Well, I can't really claim any "successes" yet since our very first cohort is in February, but if any bootcamp shoppers out there want to be part of something brand new and earn the bragging rights as a member of Cohort #1, please consider The Guild of Software Architects.
What plans/dreams do you have for your bootcamp over the next 5 years?
While the Guild is currently focused on creating junior-level iOS and Android developers, we do have future plans to offer courses dedicated to Mobile Game Development. These future game development courses will be designed in partnership with The North Texas Enterprise Center in Frisco, TX and will be aimed at creating new mobile game developers for the growing game industry in North Texas.
In the meantime, I would still encourage students who are interested in both mobile app development and game programming to consider the Guild. Even though we are not currently offering a dedicated game development course we are fully open to teaching it on the side. However, please keep in mind that when it comes to job placement, we will be focused on regular junior-level mobile jobs and not game development jobs.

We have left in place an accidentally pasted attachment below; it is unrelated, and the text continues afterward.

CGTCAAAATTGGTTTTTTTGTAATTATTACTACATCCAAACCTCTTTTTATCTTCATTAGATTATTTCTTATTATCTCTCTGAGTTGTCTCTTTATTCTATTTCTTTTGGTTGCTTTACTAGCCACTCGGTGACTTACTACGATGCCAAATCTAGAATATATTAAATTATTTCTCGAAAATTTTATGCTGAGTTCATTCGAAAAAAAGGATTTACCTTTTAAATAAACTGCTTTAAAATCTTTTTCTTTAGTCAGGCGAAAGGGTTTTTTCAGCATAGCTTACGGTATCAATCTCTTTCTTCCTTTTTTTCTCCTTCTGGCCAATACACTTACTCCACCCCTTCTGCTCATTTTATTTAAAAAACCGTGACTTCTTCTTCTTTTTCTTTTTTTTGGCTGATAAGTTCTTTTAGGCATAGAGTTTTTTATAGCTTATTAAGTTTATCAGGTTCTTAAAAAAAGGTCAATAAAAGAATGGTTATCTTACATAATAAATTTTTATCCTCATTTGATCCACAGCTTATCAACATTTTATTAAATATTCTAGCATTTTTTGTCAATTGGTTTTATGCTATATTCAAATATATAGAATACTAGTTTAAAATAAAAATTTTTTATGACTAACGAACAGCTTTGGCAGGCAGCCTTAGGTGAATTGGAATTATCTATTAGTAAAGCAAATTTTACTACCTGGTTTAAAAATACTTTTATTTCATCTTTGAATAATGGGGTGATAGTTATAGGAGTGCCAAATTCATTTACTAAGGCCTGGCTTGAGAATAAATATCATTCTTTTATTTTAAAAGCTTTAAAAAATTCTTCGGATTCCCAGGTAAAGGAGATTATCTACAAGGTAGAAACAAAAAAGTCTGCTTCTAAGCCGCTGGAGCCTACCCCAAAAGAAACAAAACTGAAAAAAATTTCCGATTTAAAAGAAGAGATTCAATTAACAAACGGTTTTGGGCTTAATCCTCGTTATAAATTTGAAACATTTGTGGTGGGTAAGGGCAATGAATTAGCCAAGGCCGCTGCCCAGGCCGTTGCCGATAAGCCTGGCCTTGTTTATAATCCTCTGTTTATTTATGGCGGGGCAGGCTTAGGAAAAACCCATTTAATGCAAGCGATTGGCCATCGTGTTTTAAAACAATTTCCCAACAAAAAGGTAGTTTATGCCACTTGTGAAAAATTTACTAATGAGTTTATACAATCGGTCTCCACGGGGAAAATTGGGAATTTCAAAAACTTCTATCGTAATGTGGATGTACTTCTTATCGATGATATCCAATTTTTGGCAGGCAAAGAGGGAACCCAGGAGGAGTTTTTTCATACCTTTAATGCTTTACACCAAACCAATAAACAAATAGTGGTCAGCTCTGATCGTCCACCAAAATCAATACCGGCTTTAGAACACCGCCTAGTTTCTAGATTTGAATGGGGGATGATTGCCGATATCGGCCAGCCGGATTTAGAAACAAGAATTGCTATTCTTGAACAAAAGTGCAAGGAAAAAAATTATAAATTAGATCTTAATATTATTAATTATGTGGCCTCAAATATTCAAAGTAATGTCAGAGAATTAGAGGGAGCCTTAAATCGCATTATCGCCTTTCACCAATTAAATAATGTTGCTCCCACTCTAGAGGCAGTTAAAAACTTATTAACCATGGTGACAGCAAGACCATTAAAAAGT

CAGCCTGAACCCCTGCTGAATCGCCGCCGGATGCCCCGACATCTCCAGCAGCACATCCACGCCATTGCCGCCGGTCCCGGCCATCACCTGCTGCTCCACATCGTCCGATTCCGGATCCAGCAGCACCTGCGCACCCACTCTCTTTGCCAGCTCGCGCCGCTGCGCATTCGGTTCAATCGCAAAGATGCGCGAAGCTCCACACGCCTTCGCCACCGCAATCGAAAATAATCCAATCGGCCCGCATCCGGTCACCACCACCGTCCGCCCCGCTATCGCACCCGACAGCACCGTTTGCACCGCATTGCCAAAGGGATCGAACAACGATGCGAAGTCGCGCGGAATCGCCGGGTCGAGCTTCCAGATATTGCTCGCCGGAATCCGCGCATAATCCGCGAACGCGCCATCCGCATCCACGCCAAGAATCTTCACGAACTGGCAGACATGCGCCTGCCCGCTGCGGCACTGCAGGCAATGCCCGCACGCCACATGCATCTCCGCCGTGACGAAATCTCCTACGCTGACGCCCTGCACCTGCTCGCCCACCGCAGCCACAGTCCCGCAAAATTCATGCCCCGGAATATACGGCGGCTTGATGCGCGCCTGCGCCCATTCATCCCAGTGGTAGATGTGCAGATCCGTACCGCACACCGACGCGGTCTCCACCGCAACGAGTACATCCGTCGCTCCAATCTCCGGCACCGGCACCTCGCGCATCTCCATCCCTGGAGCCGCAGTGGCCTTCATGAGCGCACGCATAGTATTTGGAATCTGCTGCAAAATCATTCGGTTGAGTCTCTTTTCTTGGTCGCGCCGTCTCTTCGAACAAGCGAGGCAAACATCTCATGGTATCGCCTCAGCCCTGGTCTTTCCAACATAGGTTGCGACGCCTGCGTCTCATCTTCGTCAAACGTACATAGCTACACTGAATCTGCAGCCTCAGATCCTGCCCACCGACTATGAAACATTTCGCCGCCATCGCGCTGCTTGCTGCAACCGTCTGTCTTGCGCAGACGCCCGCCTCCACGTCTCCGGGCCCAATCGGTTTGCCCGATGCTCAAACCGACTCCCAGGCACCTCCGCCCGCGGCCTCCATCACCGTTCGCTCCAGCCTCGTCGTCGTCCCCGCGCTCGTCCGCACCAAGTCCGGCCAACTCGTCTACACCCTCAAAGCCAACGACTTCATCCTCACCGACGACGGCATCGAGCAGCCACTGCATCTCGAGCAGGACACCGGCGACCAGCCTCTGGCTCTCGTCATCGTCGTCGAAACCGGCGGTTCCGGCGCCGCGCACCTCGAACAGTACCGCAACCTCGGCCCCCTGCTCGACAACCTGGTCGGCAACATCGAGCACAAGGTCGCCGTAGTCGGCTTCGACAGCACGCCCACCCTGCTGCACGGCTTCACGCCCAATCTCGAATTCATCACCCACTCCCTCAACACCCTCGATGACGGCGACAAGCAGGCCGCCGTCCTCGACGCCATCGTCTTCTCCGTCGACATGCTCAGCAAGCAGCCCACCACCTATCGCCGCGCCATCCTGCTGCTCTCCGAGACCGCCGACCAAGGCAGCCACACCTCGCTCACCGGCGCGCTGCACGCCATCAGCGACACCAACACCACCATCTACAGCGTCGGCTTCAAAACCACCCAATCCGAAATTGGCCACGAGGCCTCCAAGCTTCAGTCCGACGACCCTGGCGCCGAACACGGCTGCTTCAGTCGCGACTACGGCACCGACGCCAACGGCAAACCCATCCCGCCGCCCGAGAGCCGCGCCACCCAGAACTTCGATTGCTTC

Any advice for students looking to join a bootcamp?
When I interview applicants I'm always trying to weigh two things: potential and passion. In other words, does the applicant have the right kind of attitude towards learning and problem solving, and do they sound passionate about the job and the future it entails?
Put another way, I think it's very important for applicants to understand that working as a software developer is all about constantly learning new things and problem solving. I say this because some people find this type of environment too hectic for their liking. This is especially true if you don't actually enjoy writing code and you're only doing it to land a job with a bigger salary. I always like to ask people, if you didn't get paid to write code, would you still do it as a hobby?